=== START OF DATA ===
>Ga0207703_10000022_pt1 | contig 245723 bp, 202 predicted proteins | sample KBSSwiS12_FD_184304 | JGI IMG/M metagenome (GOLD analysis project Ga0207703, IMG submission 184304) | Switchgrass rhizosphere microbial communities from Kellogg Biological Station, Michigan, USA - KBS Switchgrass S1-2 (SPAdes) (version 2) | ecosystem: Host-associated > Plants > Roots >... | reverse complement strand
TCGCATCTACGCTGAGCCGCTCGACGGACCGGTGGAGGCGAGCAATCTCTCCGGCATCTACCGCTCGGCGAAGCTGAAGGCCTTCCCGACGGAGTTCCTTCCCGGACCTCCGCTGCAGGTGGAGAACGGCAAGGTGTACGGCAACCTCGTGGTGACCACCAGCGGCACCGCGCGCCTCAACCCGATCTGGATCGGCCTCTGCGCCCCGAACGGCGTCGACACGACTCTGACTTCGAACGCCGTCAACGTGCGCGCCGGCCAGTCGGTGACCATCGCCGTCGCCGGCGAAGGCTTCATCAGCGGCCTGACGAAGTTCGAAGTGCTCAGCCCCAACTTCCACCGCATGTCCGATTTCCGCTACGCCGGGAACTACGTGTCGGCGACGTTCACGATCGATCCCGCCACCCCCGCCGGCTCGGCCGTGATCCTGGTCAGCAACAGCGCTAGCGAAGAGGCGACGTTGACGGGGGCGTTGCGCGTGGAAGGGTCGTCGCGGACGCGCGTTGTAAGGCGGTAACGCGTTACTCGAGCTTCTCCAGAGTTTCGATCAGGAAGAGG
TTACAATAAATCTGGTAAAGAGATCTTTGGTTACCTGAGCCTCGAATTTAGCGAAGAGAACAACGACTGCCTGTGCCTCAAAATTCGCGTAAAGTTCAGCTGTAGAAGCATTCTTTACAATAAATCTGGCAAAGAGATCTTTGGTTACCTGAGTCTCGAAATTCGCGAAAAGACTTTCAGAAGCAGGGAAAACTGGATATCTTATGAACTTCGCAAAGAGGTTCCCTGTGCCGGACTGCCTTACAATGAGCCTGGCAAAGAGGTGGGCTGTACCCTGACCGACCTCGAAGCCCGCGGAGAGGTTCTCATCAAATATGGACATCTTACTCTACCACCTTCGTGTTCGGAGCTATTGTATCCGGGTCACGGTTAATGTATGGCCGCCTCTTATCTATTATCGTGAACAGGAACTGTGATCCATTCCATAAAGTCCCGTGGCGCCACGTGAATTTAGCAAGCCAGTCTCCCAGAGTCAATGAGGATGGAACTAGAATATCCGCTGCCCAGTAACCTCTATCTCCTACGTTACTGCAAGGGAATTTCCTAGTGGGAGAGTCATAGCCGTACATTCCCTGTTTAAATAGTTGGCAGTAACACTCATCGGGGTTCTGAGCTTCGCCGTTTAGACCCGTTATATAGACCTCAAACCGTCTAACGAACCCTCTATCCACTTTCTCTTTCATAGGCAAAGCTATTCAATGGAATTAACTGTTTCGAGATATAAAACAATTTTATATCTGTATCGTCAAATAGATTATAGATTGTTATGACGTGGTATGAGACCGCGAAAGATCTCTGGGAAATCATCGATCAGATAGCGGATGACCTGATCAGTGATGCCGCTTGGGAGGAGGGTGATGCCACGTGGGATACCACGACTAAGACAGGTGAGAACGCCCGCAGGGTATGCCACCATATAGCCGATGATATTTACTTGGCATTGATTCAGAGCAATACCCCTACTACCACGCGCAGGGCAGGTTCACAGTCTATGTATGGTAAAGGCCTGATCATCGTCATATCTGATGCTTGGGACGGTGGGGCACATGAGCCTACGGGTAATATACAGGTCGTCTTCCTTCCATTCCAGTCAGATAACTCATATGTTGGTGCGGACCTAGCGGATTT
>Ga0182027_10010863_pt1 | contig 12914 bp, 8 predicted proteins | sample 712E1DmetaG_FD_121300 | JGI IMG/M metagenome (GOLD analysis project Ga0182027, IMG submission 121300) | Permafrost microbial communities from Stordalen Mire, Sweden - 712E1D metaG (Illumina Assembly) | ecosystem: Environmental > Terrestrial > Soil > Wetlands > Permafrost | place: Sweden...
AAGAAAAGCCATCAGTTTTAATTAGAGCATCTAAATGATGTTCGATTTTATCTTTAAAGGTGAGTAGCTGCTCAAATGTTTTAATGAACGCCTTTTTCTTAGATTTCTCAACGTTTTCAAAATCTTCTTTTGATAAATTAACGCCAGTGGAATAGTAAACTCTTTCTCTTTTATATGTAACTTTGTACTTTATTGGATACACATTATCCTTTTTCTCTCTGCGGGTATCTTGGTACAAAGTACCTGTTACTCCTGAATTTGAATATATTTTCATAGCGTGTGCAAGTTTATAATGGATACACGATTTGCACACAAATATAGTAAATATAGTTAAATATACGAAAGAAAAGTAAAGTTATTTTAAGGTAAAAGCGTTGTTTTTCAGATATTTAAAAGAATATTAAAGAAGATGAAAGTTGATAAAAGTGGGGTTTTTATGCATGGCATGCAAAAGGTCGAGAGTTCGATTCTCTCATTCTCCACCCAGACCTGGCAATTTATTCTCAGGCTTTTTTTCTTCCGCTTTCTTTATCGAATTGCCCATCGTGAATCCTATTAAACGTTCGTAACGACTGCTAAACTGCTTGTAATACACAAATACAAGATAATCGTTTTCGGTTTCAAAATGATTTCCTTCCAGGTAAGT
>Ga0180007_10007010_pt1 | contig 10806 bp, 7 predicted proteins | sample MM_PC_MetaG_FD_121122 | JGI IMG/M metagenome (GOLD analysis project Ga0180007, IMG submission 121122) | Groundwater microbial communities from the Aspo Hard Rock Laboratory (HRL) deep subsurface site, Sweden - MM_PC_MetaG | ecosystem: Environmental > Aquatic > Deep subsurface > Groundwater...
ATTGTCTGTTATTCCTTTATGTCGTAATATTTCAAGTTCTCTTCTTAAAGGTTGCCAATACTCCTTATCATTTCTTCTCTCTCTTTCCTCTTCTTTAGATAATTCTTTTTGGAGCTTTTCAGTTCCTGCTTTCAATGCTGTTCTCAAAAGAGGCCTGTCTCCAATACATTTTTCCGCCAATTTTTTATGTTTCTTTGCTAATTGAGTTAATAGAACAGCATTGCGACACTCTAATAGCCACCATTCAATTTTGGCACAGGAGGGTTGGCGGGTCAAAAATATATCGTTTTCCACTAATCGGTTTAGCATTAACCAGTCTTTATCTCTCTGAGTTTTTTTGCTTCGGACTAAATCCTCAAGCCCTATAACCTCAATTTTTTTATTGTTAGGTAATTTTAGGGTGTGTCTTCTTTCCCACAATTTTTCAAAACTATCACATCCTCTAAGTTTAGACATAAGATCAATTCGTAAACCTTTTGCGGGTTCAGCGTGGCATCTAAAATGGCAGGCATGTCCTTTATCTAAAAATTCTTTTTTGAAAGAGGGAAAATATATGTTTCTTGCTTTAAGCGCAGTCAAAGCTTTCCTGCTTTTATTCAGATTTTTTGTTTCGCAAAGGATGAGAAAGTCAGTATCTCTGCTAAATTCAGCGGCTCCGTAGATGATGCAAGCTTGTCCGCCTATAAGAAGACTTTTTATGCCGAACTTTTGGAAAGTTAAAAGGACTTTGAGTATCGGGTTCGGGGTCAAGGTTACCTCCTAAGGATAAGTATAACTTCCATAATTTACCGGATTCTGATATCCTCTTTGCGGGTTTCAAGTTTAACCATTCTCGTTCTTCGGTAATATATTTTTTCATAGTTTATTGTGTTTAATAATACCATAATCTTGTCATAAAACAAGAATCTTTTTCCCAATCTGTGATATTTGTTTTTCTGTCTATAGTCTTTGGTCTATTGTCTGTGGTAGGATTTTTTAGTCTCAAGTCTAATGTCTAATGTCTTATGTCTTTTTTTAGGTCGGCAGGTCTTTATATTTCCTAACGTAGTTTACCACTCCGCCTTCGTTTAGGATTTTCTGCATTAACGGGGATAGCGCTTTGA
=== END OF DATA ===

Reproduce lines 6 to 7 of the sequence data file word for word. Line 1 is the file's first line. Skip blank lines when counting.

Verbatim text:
>Ga0180007_10007010_pt1 | contig 10806 bp, 7 predicted proteins | sample MM_PC_MetaG_FD_121122 | JGI IMG/M metagenome (GOLD analysis project Ga0180007, IMG submission 121122) | Groundwater microbial communities from the Aspo Hard Rock Laboratory (HRL) deep subsurface site, Sweden - MM_PC_MetaG | ecosystem: Environmental > Aquatic > Deep subsurface > Groundwater...
ATTGTCTGTTATTCCTTTATGTCGTAATATTTCAAGTTCTCTTCTTAAAGGTTGCCAATACTCCTTATCATTTCTTCTCTCTCTTTCCTCTTCTTTAGATAATTCTTTTTGGAGCTTTTCAGTTCCTGCTTTCAATGCTGTTCTCAAAAGAGGCCTGTCTCCAATACATTTTTCCGCCAATTTTTTATGTTTCTTTGCTAATTGAGTTAATAGAACAGCATTGCGACACTCTAATAGCCACCATTCAATTTTGGCACAGGAGGGTTGGCGGGTCAAAAATATATCGTTTTCCACTAATCGGTTTAGCATTAACCAGTCTTTATCTCTCTGAGTTTTTTTGCTTCGGACTAAATCCTCAAGCCCTATAACCTCAATTTTTTTATTGTTAGGTAATTTTAGGGTGTGTCTTCTTTCCCACAATTTTTCAAAACTATCACATCCTCTAAGTTTAGACATAAGATCAATTCGTAAACCTTTTGCGGGTTCAGCGTGGCATCTAAAATGGCAGGCATGTCCTTTATCTAAAAATTCTTTTTTGAAAGAGGGAAAATATATGTTTCTTGCTTTAAGCGCAGTCAAAGCTTTCCTGCTTTTATTCAGATTTTTTGTTTCGCAAAGGATGAGAAAGTCAGTATCTCTGCTAAATTCAGCGGCTCCGTAGATGATGCAAGCTTGTCCGCCTATAAGAAGACTTTTTATGCCGAACTTTTGGAAAGTTAAAAGGACTTTGAGTATCGGGTTCGGGGTCAAGGTTACCTCCTAAGGATAAGTATAACTTCCATAATTTACCGGATTCTGATATCCTCTTTGCGGGTTTCAAGTTTAACCATTCTCGTTCTTCGGTAATATATTTTTTCATAGTTTATTGTGTTTAATAATACCATAATCTTGTCATAAAACAAGAATCTTTTTCCCAATCTGTGATATTTGTTTTTCTGTCTATAGTCTTTGGTCTATTGTCTGTGGTAGGATTTTTTAGTCTCAAGTCTAATGTCTAATGTCTTATGTCTTTTTTTAGGTCGGCAGGTCTTTATATTTCCTAACGTAGTTTACCACTCCGCCTTCGTTTAGGATTTTCTGCATTAACGGGGATAGCGCTTTGA